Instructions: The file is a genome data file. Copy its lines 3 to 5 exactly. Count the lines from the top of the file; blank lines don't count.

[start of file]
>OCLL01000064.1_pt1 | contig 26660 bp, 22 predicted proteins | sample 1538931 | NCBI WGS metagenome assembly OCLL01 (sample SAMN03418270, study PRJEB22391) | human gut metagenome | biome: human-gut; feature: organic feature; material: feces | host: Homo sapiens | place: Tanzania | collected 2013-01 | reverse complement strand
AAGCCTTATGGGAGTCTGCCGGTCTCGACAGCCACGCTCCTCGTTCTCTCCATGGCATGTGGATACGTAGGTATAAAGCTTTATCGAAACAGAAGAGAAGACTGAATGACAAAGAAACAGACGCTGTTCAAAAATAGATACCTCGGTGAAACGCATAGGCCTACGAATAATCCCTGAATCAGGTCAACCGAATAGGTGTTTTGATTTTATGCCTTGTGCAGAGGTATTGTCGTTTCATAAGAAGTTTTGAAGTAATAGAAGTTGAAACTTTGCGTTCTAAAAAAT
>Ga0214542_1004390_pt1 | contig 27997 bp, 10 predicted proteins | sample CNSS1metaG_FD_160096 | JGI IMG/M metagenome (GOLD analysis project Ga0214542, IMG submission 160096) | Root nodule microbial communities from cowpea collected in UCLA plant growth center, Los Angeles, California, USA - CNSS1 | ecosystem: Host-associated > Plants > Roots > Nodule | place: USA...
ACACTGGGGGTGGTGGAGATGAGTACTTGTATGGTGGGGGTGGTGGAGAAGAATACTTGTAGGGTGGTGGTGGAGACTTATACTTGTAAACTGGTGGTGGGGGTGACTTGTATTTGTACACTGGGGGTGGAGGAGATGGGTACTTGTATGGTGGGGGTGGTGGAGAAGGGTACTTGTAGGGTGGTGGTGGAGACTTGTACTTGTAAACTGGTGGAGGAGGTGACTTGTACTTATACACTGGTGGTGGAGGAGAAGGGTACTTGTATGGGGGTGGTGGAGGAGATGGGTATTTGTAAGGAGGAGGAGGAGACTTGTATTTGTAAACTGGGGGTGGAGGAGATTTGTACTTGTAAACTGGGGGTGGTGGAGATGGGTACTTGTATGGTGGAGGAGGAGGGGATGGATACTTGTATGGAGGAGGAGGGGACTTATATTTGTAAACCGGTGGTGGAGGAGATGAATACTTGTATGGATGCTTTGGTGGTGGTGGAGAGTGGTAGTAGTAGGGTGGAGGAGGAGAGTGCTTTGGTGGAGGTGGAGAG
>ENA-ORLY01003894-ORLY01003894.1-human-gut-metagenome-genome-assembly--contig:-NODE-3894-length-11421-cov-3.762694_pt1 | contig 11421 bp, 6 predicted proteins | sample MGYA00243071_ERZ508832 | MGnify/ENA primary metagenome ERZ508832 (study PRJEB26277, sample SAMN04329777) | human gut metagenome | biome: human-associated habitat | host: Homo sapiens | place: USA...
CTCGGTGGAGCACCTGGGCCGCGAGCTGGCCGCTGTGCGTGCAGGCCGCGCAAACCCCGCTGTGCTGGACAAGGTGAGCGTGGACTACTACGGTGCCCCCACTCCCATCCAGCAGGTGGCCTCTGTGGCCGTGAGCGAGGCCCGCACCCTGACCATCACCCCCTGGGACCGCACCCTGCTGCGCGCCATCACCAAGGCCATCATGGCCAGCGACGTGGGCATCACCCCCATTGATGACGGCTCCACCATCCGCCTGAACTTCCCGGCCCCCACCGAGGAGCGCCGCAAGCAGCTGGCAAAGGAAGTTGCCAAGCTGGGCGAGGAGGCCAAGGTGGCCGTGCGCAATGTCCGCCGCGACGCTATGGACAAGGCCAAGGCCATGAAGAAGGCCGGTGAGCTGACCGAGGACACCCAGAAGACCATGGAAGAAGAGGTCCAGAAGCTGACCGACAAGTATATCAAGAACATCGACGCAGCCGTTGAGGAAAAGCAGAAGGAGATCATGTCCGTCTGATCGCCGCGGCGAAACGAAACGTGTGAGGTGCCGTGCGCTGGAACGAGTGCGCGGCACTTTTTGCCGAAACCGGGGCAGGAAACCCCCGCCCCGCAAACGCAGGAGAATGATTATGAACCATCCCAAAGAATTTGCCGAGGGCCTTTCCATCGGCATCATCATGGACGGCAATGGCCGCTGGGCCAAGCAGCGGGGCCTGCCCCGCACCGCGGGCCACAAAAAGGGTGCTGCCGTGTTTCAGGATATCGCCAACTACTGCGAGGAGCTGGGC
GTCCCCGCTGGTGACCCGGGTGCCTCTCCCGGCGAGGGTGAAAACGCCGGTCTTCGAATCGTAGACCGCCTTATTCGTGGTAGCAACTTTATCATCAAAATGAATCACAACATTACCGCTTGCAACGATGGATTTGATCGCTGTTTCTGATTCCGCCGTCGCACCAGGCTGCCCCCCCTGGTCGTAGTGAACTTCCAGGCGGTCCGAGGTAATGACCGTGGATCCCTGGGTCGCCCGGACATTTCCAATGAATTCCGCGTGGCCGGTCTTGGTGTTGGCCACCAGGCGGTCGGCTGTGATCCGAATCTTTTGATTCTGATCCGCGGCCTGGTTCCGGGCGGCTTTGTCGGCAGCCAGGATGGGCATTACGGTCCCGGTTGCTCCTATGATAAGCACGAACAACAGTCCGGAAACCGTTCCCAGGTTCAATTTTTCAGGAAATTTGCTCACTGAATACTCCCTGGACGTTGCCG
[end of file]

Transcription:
>Ga0214542_1004390_pt1 | contig 27997 bp, 10 predicted proteins | sample CNSS1metaG_FD_160096 | JGI IMG/M metagenome (GOLD analysis project Ga0214542, IMG submission 160096) | Root nodule microbial communities from cowpea collected in UCLA plant growth center, Los Angeles, California, USA - CNSS1 | ecosystem: Host-associated > Plants > Roots > Nodule | place: USA...
ACACTGGGGGTGGTGGAGATGAGTACTTGTATGGTGGGGGTGGTGGAGAAGAATACTTGTAGGGTGGTGGTGGAGACTTATACTTGTAAACTGGTGGTGGGGGTGACTTGTATTTGTACACTGGGGGTGGAGGAGATGGGTACTTGTATGGTGGGGGTGGTGGAGAAGGGTACTTGTAGGGTGGTGGTGGAGACTTGTACTTGTAAACTGGTGGAGGAGGTGACTTGTACTTATACACTGGTGGTGGAGGAGAAGGGTACTTGTATGGGGGTGGTGGAGGAGATGGGTATTTGTAAGGAGGAGGAGGAGACTTGTATTTGTAAACTGGGGGTGGAGGAGATTTGTACTTGTAAACTGGGGGTGGTGGAGATGGGTACTTGTATGGTGGAGGAGGAGGGGATGGATACTTGTATGGAGGAGGAGGGGACTTATATTTGTAAACCGGTGGTGGAGGAGATGAATACTTGTATGGATGCTTTGGTGGTGGTGGAGAGTGGTAGTAGTAGGGTGGAGGAGGAGAGTGCTTTGGTGGAGGTGGAGAG
>ENA-ORLY01003894-ORLY01003894.1-human-gut-metagenome-genome-assembly--contig:-NODE-3894-length-11421-cov-3.762694_pt1 | contig 11421 bp, 6 predicted proteins | sample MGYA00243071_ERZ508832 | MGnify/ENA primary metagenome ERZ508832 (study PRJEB26277, sample SAMN04329777) | human gut metagenome | biome: human-associated habitat | host: Homo sapiens | place: USA...